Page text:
Batman: The Brave and the Bold #4 - Mainly the first two pages, which may be the best comics I've read all year. Batman teams up with Sugar & Spike to take on Felix Faust. Really. It's awesome. Thank you, Matt Wayne & Andy Suriano!
Beasts of Burden #1-4 - Evan Dorkin & Jill Thompson take their stories of animals who protect their neighborhood to their own series. Thompson's painted artwork is perfect. The ending of issue #2 is one of the saddest, most brutally heartbreaking things I've read in a long while.
Captain Britain and MI13 #10-15: "Vampire State" - DRACULA shoots VAMPIRES at EARTH from a CANNON on the FReAKIN' MOON! Sometimes I just love comics!
Love & Capes #9-12 - Thom Zahler end the first 'season' of his romantic comedy super-hero story with the lead-up to Mark & Abby's wedding. Both the drama and the gags work well, and Zahler's art keeps things zipping along.
The Cartoon History of the Modern World pt 2 - Larry Gonick finishes his 30-years-in-the-making History of the Universe, and it's worth the wait. Gonick is the measuring stick against which all other non-fiction comics should be measured.
Johnny Cash: I See a Darkness - Reinhard Kleist's German OGN about the original Man in Black is translated into English. Kleist captures the essense of Cash's life with his appropriately moody artwork, and does an excellent job interweaving some of Cash's songs into the narrative as visual reveries. A good example of how to do a comic book biography.
The Wonderful Wizard of Oz - Did we really need another comic book adaptation of Baum's Oz? Yes, when done with great skill by Eric Shanower & Skottie Young. By giving the story proper room to breathe, Shanower is able to bring to the front parts of the story that are usually glossed over or missing from other adaptations (I'm looking at you, well-loved MGM movie!) And rarely have the denizens of Oz looked better than when drawn by Young.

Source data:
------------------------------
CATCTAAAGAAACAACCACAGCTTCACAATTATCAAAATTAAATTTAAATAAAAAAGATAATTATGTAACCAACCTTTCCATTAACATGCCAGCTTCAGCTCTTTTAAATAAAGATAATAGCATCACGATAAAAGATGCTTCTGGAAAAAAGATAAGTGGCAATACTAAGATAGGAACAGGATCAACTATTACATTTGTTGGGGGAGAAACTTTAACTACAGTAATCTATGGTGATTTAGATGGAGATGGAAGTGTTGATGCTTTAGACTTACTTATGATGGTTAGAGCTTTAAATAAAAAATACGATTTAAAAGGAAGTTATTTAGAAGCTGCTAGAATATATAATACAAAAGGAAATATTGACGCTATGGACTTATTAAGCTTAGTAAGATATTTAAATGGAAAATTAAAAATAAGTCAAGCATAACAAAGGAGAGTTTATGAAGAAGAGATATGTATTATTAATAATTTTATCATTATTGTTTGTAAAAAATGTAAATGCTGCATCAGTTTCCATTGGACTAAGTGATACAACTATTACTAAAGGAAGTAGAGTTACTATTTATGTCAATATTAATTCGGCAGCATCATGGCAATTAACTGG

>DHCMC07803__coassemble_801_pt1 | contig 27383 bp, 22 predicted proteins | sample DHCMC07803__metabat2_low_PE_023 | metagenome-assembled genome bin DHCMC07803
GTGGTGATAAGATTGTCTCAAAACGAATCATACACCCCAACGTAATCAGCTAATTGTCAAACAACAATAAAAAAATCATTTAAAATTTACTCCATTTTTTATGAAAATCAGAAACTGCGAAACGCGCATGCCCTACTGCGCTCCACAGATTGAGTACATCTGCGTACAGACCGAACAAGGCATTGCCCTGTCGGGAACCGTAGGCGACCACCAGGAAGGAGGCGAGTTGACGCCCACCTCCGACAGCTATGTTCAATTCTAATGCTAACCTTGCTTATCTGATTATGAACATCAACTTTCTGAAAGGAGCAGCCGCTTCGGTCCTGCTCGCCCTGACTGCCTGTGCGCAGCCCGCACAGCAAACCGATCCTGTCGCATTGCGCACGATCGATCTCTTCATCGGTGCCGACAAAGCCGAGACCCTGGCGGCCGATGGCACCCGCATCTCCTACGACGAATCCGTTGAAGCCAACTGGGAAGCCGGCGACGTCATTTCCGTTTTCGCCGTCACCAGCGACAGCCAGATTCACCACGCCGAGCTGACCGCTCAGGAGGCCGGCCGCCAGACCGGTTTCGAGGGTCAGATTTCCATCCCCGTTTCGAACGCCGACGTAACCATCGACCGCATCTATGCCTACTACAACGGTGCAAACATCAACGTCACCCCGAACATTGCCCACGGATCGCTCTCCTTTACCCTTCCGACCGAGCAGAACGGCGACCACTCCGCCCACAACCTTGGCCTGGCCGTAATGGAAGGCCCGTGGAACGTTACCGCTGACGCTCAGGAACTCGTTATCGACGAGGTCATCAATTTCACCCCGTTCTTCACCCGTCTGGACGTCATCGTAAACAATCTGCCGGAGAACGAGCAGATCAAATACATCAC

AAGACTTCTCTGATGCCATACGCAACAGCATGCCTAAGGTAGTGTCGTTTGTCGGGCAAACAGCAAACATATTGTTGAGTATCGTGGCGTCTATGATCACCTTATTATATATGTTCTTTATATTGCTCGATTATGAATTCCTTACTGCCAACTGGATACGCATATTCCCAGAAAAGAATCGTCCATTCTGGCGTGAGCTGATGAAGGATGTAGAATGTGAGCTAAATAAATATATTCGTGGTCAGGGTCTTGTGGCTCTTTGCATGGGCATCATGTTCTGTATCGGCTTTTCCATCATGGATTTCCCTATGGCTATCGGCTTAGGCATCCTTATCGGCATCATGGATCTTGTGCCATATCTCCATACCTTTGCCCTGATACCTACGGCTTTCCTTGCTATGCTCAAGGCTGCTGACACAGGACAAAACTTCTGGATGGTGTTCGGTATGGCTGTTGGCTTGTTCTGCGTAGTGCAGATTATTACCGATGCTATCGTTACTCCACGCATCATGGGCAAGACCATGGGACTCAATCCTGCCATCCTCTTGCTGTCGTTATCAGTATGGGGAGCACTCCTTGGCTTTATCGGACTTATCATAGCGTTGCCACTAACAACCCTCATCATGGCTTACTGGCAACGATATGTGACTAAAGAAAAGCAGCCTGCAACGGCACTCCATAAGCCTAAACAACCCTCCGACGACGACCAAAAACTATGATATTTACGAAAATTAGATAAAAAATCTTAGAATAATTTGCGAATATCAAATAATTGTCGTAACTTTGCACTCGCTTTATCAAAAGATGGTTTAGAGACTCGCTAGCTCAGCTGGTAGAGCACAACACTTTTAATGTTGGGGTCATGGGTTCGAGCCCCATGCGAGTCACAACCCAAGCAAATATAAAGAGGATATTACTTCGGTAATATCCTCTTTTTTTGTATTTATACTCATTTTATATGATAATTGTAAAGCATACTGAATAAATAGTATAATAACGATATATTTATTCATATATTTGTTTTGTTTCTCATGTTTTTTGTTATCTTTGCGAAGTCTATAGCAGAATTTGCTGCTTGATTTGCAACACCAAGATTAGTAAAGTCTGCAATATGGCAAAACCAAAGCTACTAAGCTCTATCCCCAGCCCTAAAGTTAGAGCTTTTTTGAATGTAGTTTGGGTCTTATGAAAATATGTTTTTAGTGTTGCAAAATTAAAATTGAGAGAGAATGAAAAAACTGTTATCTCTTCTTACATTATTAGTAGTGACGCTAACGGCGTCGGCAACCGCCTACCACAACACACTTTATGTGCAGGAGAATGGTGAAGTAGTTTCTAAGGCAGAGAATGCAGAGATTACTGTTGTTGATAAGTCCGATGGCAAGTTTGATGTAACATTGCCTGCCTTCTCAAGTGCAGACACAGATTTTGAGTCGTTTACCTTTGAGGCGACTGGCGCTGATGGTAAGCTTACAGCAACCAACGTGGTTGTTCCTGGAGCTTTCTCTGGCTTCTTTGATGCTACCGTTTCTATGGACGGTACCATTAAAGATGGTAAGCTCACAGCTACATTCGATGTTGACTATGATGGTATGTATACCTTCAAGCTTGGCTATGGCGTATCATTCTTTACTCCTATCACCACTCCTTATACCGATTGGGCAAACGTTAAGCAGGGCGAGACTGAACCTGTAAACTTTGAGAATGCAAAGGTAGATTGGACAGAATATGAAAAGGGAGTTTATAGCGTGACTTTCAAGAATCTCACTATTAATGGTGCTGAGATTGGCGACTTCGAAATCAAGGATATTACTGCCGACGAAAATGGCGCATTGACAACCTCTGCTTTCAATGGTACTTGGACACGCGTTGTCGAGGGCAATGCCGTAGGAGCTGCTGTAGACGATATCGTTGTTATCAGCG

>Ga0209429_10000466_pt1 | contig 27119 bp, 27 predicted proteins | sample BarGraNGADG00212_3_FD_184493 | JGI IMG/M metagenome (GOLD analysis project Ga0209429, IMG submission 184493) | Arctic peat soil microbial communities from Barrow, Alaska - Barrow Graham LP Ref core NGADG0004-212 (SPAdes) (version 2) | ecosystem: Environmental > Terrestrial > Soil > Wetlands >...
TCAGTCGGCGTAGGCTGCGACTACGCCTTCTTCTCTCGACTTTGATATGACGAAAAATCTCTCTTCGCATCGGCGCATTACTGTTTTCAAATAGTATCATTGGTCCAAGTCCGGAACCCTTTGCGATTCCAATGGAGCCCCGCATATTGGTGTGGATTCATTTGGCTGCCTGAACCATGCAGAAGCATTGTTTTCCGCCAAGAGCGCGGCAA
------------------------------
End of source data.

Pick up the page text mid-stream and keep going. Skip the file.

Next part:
Cat Burglar Black - Richard Sala's fun-goth sensibilities are filtered though an all-ages story, but never lose their essence.
"Supergirl" in Wednesday Comics - In a comic full of all-star talent, Jimmy Palmiotti & Amanda Conner more than hold their own. Krypto & Streaky go nuts, and Supergirl must get them under control. Out-cutes just about anything else published this year.
Parker: The Hunter - Darwyn Cooke's adaptation of Richard Starking's first Parker novel is dripping with mood. It's comic book noir done right.
Beanworld Book 3: Remember Here When You Are There! - Larry Marder finishes the 'spring' cycle of Beanworld in an all-new hardcover. A great reminder of just how far the simple comic format can go. Funny how I'd never before caught on to the Gnostic undertones of the Beanworld narrative...
I'm sure there are plenty of good comics published last year that I sadly haven't yet got around to reading, so don't fret if your favorites aren't listed here.